A typical high school football roster lists 70 names or more. The Sojourner Truth Jaguars are a bit understaffed at just 23 players.
Most of the team members have to play on both offense and defense, resting for only a few moments of a 48-minute game. The boys practice on a small playground, not even close to a regulation sized field.
But for the Jaguars, who are four games through their inaugural football season at the New Orleans charter school, this season is still one to be proud of. Only A Game's Keith O'Brien reports from Louisiana.
Sojourner Truth Academy, which students refer to simply as "The Truth," is one of many charter schools that opened in 2008 after Hurricane Katrina. The student body is 97% African-American, many of whom come from violent neighborhoods or single-parent homes. The school aims at preparing its students for college while instilling the values of the former slave, abolitionist and activist for whom it is named.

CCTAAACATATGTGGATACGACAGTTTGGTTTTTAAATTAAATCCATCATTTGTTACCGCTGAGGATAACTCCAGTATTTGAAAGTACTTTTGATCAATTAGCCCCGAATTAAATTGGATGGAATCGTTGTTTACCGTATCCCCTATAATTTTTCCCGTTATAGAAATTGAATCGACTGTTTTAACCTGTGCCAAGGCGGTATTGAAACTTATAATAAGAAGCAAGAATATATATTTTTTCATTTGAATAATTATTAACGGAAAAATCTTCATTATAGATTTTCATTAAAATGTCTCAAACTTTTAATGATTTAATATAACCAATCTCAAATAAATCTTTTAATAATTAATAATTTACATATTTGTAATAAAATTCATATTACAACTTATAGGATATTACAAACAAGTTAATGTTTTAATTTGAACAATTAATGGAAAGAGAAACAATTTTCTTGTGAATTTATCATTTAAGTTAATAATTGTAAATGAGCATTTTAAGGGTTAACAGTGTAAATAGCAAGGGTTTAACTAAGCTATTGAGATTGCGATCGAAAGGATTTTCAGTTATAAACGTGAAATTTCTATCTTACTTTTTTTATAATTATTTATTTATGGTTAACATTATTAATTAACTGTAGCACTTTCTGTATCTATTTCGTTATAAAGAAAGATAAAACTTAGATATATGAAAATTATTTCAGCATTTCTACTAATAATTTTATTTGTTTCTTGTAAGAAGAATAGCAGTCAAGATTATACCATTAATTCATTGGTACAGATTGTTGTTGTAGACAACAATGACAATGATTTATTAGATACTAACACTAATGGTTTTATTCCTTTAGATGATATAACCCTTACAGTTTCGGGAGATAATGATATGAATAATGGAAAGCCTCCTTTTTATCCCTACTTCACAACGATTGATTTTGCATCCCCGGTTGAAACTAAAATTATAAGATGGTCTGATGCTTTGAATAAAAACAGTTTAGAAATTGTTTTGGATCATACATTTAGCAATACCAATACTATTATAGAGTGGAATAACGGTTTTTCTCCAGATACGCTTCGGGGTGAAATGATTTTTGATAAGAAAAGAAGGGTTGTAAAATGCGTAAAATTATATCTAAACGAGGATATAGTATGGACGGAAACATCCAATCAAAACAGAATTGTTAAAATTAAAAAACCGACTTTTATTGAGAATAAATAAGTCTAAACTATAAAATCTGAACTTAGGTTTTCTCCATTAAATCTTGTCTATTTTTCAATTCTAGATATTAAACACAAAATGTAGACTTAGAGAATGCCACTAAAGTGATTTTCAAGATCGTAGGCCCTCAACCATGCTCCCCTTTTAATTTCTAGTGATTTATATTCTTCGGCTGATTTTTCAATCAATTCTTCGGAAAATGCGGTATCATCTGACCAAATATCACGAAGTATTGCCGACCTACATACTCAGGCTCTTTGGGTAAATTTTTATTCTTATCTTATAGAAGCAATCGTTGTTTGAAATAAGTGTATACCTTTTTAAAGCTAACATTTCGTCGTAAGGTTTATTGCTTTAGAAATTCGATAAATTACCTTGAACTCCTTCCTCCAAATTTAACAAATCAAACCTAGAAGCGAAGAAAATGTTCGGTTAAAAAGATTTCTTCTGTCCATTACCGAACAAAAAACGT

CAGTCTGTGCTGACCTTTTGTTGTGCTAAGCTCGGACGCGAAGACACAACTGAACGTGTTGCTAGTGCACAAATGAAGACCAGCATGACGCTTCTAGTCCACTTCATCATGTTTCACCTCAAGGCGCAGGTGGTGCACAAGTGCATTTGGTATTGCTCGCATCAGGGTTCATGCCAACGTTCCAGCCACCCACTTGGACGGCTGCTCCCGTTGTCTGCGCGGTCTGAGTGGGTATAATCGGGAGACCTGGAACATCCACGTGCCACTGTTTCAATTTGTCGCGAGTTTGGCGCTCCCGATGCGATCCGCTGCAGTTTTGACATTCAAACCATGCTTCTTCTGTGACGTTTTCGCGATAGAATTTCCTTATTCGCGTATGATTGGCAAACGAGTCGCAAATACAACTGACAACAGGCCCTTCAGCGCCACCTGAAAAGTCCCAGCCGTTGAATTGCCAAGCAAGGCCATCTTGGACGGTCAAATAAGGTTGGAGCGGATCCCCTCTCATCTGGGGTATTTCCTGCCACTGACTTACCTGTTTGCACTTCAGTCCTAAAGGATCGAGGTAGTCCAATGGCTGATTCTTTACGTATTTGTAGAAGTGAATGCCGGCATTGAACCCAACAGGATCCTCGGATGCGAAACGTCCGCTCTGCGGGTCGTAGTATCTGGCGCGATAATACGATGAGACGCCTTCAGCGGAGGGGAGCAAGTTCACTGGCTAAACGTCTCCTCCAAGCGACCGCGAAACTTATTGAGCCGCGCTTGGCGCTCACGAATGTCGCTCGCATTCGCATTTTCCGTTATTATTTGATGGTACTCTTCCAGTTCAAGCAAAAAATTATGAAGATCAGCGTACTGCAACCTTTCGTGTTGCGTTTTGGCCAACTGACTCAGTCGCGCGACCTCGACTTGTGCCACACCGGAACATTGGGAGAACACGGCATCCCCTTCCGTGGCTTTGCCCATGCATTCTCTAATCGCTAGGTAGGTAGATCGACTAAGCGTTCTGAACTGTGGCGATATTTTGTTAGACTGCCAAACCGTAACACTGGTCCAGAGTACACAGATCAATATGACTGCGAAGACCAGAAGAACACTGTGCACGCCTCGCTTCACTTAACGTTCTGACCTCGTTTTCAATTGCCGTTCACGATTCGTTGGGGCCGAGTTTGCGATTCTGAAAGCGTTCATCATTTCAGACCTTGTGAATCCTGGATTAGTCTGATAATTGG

As the football program heads into its fifth game with a 1-3 record and only 24 points scored to their opponents' 106, winning is not the most important goal. All head coach Perry McCarty wants to see is that the kids are playing hard.
"We're always striving to get better at whatever we're doing," McCarty says. "Whether it's in the classroom, whether it's on the field or whatever it may be, we're going to get better."
This segment aired on October 15, 2011.